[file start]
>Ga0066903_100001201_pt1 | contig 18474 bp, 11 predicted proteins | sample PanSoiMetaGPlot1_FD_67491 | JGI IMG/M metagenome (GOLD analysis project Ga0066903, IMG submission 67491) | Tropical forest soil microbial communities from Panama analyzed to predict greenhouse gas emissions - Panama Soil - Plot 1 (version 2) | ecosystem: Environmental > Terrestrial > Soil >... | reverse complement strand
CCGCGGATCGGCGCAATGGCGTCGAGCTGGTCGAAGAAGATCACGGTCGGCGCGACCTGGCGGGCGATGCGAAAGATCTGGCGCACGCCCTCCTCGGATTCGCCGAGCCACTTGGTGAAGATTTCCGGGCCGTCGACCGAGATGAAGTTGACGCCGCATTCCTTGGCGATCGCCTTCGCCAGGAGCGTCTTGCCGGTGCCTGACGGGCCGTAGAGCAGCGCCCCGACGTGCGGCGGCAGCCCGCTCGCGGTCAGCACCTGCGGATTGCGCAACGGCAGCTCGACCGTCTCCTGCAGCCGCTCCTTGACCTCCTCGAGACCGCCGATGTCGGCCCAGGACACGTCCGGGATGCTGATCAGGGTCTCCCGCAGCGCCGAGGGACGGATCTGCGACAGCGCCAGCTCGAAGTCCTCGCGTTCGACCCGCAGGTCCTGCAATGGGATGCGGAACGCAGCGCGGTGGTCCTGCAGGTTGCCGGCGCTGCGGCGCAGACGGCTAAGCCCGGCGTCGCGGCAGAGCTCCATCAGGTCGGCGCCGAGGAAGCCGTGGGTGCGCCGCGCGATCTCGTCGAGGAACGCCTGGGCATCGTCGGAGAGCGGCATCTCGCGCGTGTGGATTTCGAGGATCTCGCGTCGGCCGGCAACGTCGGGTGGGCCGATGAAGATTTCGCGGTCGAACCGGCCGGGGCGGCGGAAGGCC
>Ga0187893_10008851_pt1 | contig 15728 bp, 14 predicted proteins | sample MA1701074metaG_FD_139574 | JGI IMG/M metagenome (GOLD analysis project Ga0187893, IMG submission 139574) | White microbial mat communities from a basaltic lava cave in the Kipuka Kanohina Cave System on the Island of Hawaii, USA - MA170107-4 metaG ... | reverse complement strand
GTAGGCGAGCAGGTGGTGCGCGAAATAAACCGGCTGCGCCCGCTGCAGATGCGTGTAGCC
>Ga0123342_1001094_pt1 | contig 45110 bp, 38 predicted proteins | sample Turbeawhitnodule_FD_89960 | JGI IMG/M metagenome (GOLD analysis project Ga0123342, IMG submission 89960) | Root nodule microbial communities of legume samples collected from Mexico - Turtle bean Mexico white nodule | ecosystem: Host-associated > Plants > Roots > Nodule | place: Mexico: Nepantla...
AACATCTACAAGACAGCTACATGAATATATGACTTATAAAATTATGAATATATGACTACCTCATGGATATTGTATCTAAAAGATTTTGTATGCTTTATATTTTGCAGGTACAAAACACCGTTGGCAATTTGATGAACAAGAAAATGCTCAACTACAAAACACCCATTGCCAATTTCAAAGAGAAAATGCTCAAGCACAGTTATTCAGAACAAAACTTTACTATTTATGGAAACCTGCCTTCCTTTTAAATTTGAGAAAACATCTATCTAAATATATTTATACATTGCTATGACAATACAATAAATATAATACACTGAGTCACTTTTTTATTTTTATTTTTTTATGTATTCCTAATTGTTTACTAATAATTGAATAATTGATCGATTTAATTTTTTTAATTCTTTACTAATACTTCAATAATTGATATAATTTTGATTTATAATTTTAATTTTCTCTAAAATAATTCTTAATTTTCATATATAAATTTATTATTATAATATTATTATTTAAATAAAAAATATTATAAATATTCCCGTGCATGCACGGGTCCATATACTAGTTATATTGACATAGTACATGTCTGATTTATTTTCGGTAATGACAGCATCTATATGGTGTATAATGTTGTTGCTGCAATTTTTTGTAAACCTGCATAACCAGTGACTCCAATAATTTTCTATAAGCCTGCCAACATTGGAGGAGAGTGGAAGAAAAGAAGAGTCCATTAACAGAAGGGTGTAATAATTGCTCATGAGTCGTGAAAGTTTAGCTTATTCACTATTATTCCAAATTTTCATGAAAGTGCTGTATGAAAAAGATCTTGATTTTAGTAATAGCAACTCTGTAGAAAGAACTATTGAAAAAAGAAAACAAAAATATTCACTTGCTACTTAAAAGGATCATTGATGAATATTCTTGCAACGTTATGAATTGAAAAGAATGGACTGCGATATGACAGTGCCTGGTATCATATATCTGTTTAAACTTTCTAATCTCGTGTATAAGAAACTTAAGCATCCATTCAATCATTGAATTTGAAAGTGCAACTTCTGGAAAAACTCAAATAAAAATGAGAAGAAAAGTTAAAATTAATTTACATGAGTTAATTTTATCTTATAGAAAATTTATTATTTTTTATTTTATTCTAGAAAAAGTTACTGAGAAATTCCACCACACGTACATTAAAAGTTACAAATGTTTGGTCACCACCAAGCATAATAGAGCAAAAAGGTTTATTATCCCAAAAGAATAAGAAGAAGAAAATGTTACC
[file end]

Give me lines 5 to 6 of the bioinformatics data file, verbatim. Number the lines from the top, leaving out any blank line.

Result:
>Ga0123342_1001094_pt1 | contig 45110 bp, 38 predicted proteins | sample Turbeawhitnodule_FD_89960 | JGI IMG/M metagenome (GOLD analysis project Ga0123342, IMG submission 89960) | Root nodule microbial communities of legume samples collected from Mexico - Turtle bean Mexico white nodule | ecosystem: Host-associated > Plants > Roots > Nodule | place: Mexico: Nepantla...
AACATCTACAAGACAGCTACATGAATATATGACTTATAAAATTATGAATATATGACTACCTCATGGATATTGTATCTAAAAGATTTTGTATGCTTTATATTTTGCAGGTACAAAACACCGTTGGCAATTTGATGAACAAGAAAATGCTCAACTACAAAACACCCATTGCCAATTTCAAAGAGAAAATGCTCAAGCACAGTTATTCAGAACAAAACTTTACTATTTATGGAAACCTGCCTTCCTTTTAAATTTGAGAAAACATCTATCTAAATATATTTATACATTGCTATGACAATACAATAAATATAATACACTGAGTCACTTTTTTATTTTTATTTTTTTATGTATTCCTAATTGTTTACTAATAATTGAATAATTGATCGATTTAATTTTTTTAATTCTTTACTAATACTTCAATAATTGATATAATTTTGATTTATAATTTTAATTTTCTCTAAAATAATTCTTAATTTTCATATATAAATTTATTATTATAATATTATTATTTAAATAAAAAATATTATAAATATTCCCGTGCATGCACGGGTCCATATACTAGTTATATTGACATAGTACATGTCTGATTTATTTTCGGTAATGACAGCATCTATATGGTGTATAATGTTGTTGCTGCAATTTTTTGTAAACCTGCATAACCAGTGACTCCAATAATTTTCTATAAGCCTGCCAACATTGGAGGAGAGTGGAAGAAAAGAAGAGTCCATTAACAGAAGGGTGTAATAATTGCTCATGAGTCGTGAAAGTTTAGCTTATTCACTATTATTCCAAATTTTCATGAAAGTGCTGTATGAAAAAGATCTTGATTTTAGTAATAGCAACTCTGTAGAAAGAACTATTGAAAAAAGAAAACAAAAATATTCACTTGCTACTTAAAAGGATCATTGATGAATATTCTTGCAACGTTATGAATTGAAAAGAATGGACTGCGATATGACAGTGCCTGGTATCATATATCTGTTTAAACTTTCTAATCTCGTGTATAAGAAACTTAAGCATCCATTCAATCATTGAATTTGAAAGTGCAACTTCTGGAAAAACTCAAATAAAAATGAGAAGAAAAGTTAAAATTAATTTACATGAGTTAATTTTATCTTATAGAAAATTTATTATTTTTTATTTTATTCTAGAAAAAGTTACTGAGAAATTCCACCACACGTACATTAAAAGTTACAAATGTTTGGTCACCACCAAGCATAATAGAGCAAAAAGGTTTATTATCCCAAAAGAATAAGAAGAAGAAAATGTTACC